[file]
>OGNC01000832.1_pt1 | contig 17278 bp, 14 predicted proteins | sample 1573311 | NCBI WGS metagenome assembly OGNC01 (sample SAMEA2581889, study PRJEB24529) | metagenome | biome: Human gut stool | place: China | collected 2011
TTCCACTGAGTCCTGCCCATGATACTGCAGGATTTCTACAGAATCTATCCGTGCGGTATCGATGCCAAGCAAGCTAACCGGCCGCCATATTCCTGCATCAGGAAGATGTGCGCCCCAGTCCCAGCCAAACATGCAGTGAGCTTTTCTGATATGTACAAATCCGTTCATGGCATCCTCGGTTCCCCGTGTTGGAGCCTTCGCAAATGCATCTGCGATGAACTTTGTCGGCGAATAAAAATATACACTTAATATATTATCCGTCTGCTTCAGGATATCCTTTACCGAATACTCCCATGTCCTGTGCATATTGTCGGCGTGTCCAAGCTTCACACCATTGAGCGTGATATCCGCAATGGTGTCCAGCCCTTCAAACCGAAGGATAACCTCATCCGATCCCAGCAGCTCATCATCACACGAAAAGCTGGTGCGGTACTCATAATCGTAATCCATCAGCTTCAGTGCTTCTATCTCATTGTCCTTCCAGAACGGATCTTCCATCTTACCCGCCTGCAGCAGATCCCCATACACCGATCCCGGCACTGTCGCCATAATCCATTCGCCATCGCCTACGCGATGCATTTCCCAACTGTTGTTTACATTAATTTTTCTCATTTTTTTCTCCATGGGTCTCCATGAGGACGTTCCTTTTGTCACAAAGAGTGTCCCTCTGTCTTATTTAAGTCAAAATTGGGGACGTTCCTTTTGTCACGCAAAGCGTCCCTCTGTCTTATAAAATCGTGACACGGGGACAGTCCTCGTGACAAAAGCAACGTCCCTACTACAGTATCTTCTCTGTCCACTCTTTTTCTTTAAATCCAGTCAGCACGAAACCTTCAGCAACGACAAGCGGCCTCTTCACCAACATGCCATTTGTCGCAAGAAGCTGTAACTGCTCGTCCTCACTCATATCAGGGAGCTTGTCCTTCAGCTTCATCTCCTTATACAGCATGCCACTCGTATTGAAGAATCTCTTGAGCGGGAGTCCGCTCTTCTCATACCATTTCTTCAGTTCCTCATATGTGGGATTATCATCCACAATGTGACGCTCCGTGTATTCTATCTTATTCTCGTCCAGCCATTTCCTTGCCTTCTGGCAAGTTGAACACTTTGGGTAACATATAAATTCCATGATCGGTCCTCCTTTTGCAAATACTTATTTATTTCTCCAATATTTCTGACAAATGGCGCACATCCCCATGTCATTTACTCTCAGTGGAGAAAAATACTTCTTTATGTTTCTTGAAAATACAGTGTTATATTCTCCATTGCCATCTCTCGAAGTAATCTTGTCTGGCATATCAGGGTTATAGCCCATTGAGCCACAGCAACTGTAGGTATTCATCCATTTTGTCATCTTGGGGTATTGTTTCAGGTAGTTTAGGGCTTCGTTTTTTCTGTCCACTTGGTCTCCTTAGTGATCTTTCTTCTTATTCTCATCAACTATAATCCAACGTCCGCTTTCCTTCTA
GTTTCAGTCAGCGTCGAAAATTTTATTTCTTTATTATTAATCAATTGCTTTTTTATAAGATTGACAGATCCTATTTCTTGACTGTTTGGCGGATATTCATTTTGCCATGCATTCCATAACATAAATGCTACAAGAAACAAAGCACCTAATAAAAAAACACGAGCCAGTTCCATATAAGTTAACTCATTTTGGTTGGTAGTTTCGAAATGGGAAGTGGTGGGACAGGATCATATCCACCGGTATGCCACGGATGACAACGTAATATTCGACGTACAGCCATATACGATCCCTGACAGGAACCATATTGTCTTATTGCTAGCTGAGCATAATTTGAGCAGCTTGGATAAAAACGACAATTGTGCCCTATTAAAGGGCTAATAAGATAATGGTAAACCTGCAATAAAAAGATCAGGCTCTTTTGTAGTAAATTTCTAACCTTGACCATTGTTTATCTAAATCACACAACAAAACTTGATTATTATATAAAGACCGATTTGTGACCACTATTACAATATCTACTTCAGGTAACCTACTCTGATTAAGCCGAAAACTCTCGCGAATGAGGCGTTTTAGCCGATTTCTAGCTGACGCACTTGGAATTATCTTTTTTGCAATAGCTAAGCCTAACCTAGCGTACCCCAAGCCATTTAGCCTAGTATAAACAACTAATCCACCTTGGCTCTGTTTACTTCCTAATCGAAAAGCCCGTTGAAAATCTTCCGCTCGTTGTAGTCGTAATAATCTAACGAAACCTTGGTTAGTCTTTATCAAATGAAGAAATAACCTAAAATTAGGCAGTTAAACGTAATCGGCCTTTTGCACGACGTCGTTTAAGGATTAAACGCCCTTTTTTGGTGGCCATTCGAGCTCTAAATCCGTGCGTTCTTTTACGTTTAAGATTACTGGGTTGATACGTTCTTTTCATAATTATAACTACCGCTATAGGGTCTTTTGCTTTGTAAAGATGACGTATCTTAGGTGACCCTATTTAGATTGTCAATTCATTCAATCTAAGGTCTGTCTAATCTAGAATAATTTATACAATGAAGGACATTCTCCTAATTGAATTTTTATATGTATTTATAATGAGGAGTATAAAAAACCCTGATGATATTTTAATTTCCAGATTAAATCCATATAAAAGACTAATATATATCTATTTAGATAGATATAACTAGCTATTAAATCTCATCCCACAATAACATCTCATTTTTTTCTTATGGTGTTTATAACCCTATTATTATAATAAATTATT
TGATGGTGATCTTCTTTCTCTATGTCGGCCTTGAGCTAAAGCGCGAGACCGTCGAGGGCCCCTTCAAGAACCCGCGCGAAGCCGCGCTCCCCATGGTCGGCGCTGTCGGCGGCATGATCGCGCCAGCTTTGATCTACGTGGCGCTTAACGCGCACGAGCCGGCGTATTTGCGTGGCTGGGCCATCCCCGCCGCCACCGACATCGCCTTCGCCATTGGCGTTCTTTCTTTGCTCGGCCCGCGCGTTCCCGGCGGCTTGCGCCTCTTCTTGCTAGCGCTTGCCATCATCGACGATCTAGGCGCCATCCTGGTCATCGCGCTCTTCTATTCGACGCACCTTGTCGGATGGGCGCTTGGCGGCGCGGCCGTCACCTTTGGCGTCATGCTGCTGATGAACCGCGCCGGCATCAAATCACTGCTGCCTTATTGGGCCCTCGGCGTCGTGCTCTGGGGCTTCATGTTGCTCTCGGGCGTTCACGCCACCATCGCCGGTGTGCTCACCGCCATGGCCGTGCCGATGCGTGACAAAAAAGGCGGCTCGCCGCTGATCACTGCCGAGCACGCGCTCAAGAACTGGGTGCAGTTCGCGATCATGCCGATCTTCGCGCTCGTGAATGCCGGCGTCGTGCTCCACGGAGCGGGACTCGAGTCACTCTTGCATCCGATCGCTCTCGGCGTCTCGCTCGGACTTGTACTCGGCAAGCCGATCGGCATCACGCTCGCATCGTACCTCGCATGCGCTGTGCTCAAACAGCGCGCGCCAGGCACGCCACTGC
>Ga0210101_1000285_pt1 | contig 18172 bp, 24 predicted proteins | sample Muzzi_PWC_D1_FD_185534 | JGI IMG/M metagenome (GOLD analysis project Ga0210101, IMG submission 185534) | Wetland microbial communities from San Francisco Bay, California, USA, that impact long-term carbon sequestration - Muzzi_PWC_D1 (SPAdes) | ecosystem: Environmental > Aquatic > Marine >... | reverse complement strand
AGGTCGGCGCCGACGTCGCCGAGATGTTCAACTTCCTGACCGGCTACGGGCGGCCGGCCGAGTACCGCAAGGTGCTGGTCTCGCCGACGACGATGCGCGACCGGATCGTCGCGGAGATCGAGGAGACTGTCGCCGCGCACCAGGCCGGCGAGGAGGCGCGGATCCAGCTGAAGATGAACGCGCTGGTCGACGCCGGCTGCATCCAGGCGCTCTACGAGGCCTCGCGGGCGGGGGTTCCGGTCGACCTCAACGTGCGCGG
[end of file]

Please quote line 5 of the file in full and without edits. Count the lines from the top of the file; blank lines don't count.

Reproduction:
>Ga0210101_1000285_pt1 | contig 18172 bp, 24 predicted proteins | sample Muzzi_PWC_D1_FD_185534 | JGI IMG/M metagenome (GOLD analysis project Ga0210101, IMG submission 185534) | Wetland microbial communities from San Francisco Bay, California, USA, that impact long-term carbon sequestration - Muzzi_PWC_D1 (SPAdes) | ecosystem: Environmental > Aquatic > Marine >... | reverse complement strand